How do we put a value on Random Acts of Kindness ? That discussion is continuing in Winnipeg in the wake of the story about the bus driver and the shoes.
Winnipeg transit driver Kris Doubledee took off his shoes and gave them to a barefoot man on the street, on a chilly September morn. Kris was not looking for recognition, especially not the kind that got him a plane trip to New York to appear on a U.S. network TV program. He’s a Christian and he said any of his fellow transit workers would do the same. That may seem unlikely but bless the man for putting the thought out there.
If you’re wanting a more dramatic exploration of the issue, I recommend a movie called Pay It Forward. Produced by Hollywood in 2000, it features Haley Joel Osment as a young boy who performs random acts of kindness. The people he helps, do the same, and on it goes. It’s a good movie with a bummer of an ending, and it was not a commercial success in its first release.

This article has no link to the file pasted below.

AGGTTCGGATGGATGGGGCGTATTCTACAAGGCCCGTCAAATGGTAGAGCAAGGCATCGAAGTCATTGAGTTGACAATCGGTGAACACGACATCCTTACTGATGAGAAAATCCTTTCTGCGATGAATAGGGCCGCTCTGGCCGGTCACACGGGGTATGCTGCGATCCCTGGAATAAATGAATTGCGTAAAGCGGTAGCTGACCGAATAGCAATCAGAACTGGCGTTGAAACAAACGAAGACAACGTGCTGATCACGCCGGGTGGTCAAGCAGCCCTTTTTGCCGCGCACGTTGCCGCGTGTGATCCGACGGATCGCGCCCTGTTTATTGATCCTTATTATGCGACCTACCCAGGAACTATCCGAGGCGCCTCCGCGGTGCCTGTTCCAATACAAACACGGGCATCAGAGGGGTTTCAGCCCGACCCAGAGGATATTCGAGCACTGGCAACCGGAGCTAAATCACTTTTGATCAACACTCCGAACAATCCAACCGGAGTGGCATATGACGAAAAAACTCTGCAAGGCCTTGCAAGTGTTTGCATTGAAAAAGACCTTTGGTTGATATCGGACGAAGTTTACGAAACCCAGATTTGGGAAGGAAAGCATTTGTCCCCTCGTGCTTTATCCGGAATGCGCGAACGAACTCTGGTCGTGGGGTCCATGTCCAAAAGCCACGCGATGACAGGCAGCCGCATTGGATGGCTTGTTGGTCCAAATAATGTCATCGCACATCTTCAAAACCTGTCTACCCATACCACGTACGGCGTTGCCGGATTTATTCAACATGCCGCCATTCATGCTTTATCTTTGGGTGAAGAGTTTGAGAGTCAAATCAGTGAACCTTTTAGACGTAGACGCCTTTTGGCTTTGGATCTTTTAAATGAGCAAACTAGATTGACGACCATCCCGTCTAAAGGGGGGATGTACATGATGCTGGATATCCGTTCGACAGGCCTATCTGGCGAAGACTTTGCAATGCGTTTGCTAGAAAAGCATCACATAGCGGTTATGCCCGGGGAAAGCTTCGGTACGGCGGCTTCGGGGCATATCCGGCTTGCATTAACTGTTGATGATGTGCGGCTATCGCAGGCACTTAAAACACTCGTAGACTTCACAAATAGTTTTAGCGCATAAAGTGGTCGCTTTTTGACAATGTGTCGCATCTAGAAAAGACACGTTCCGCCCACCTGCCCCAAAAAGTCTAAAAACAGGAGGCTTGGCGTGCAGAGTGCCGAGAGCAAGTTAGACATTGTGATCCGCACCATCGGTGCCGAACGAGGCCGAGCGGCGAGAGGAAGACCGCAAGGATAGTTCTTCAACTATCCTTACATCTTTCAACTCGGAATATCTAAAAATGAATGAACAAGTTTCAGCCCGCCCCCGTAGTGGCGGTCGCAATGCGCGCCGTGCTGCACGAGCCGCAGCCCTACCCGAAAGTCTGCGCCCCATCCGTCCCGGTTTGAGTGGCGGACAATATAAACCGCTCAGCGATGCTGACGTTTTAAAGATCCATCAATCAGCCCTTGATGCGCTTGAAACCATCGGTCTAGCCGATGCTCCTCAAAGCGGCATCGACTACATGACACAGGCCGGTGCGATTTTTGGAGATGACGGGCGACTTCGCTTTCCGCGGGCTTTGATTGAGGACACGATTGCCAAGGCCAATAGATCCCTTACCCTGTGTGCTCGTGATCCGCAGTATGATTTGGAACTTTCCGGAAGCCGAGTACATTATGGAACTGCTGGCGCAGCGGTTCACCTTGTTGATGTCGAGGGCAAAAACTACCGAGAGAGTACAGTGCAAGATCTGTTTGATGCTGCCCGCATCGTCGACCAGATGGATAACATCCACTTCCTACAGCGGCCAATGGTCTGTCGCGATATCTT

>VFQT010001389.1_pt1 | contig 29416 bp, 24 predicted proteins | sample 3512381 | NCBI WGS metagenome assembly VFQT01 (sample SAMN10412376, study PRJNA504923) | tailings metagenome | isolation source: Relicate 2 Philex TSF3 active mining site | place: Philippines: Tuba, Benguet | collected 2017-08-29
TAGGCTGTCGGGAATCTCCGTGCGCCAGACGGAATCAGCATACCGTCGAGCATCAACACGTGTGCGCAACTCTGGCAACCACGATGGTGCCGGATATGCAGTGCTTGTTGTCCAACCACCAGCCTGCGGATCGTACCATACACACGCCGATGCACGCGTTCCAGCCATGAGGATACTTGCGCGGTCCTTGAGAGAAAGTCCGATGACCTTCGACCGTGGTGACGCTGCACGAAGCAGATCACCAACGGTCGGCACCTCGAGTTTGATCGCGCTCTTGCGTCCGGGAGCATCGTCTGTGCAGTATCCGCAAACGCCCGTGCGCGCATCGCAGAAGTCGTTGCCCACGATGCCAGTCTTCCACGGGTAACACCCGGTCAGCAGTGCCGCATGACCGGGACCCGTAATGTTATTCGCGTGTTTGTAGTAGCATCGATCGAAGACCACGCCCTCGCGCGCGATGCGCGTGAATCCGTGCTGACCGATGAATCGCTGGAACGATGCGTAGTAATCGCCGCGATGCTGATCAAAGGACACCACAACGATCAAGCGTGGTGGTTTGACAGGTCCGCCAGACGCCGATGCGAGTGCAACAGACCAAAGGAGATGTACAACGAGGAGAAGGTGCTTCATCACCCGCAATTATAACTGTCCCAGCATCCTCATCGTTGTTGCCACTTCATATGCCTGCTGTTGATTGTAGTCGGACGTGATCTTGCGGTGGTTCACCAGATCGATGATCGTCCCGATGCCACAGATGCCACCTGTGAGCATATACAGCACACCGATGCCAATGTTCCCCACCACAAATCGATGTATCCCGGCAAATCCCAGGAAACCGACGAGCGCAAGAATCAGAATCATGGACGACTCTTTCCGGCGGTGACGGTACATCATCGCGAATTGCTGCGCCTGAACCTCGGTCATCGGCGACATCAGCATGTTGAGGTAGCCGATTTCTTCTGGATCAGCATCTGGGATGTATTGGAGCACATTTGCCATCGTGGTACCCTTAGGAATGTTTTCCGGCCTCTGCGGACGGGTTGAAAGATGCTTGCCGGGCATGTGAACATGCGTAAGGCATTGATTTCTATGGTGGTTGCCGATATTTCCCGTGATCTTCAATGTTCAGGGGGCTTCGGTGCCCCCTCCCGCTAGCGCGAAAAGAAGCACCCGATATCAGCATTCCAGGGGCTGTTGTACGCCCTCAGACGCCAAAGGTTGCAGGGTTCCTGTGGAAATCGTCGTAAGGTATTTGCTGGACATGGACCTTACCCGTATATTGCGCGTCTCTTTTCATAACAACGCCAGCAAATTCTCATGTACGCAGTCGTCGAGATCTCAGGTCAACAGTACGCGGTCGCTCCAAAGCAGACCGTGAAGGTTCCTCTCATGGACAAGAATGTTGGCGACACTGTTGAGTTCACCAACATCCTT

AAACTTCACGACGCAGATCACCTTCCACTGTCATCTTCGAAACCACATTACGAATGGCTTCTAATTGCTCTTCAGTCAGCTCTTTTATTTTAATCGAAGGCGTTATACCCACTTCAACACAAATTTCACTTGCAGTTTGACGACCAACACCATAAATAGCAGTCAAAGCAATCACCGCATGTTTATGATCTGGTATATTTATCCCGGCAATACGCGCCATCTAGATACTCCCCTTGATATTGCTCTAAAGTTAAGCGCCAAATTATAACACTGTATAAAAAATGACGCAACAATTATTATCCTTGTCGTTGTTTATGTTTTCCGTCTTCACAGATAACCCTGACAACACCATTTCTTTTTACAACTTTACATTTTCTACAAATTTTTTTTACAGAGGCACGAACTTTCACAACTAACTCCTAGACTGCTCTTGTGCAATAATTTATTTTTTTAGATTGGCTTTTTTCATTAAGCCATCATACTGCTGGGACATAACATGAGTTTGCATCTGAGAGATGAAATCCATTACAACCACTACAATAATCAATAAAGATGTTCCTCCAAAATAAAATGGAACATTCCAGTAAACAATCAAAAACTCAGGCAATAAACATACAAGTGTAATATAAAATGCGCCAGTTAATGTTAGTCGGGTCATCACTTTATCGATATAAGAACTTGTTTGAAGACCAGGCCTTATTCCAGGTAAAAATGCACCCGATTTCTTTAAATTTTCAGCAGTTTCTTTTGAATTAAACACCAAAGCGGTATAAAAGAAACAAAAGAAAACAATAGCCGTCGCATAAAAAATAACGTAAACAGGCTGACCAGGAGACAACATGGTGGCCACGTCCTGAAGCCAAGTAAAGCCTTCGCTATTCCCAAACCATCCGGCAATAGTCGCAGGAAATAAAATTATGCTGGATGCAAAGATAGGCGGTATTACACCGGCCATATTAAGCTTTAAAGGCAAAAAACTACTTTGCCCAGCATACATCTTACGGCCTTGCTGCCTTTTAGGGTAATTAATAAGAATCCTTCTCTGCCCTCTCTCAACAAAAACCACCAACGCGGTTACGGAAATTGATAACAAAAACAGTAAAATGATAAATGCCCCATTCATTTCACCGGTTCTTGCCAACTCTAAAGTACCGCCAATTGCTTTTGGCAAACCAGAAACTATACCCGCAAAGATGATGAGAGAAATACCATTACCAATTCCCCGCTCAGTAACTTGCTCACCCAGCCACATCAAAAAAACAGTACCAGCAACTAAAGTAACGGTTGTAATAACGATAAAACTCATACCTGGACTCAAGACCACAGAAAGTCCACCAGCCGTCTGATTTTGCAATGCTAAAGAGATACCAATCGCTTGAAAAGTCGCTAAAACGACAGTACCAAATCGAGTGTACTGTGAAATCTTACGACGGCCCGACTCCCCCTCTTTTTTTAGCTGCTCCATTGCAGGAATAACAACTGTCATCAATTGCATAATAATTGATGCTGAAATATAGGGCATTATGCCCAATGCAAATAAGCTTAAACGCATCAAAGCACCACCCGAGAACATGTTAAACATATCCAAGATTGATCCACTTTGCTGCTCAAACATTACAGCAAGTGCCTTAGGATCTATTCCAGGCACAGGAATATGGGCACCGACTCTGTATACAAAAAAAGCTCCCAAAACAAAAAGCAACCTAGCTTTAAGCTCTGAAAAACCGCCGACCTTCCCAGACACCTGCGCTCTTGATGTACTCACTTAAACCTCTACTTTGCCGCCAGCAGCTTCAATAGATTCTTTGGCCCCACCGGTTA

The skeptics, who may indeed be in the majority, say that the movie and others like it, along with the actions of people like Kris Doubledee are a dangerous fantasy. They say most homeless people have little sense of responsibility.
The man who received the shoes has yet to be found, but the naysayers expect that the footwear was immediately exchanged for alcohol or drugs, and we are foolish to expect otherwise.
The mainstream media gobbles up both points of view and spits them back through the digital world of Twitter and online comments that are posted. I would very much like to believe that Kris and others like him DO make a difference. But chances are we may never know.
After all, you can’t really know a man until you’ve walked a mile in his shoes, can you ?
I’m Roger Currie
You can listen to Roger Currie’s commentary by clicking on the link below: